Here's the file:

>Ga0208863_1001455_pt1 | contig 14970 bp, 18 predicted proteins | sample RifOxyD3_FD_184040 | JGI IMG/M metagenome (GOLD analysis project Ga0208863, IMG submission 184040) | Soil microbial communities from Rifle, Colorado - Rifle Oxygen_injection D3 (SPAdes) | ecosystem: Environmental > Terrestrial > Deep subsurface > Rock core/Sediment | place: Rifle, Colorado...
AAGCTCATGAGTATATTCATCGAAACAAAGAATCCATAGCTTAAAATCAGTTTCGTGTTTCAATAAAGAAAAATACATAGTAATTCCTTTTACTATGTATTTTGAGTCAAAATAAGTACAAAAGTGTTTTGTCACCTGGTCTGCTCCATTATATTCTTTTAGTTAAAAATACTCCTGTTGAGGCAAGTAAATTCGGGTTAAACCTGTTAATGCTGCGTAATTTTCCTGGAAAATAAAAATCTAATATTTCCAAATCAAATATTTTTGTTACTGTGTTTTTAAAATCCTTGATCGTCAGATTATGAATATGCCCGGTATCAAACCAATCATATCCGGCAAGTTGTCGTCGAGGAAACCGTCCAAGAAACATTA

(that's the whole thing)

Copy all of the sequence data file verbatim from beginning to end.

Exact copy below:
>Ga0208863_1001455_pt1 | contig 14970 bp, 18 predicted proteins | sample RifOxyD3_FD_184040 | JGI IMG/M metagenome (GOLD analysis project Ga0208863, IMG submission 184040) | Soil microbial communities from Rifle, Colorado - Rifle Oxygen_injection D3 (SPAdes) | ecosystem: Environmental > Terrestrial > Deep subsurface > Rock core/Sediment | place: Rifle, Colorado...
AAGCTCATGAGTATATTCATCGAAACAAAGAATCCATAGCTTAAAATCAGTTTCGTGTTTCAATAAAGAAAAATACATAGTAATTCCTTTTACTATGTATTTTGAGTCAAAATAAGTACAAAAGTGTTTTGTCACCTGGTCTGCTCCATTATATTCTTTTAGTTAAAAATACTCCTGTTGAGGCAAGTAAATTCGGGTTAAACCTGTTAATGCTGCGTAATTTTCCTGGAAAATAAAAATCTAATATTTCCAAATCAAATATTTTTGTTACTGTGTTTTTAAAATCCTTGATCGTCAGATTATGAATATGCCCGGTATCAAACCAATCATATCCGGCAAGTTGTCGTCGAGGAAACCGTCCAAGAAACATTA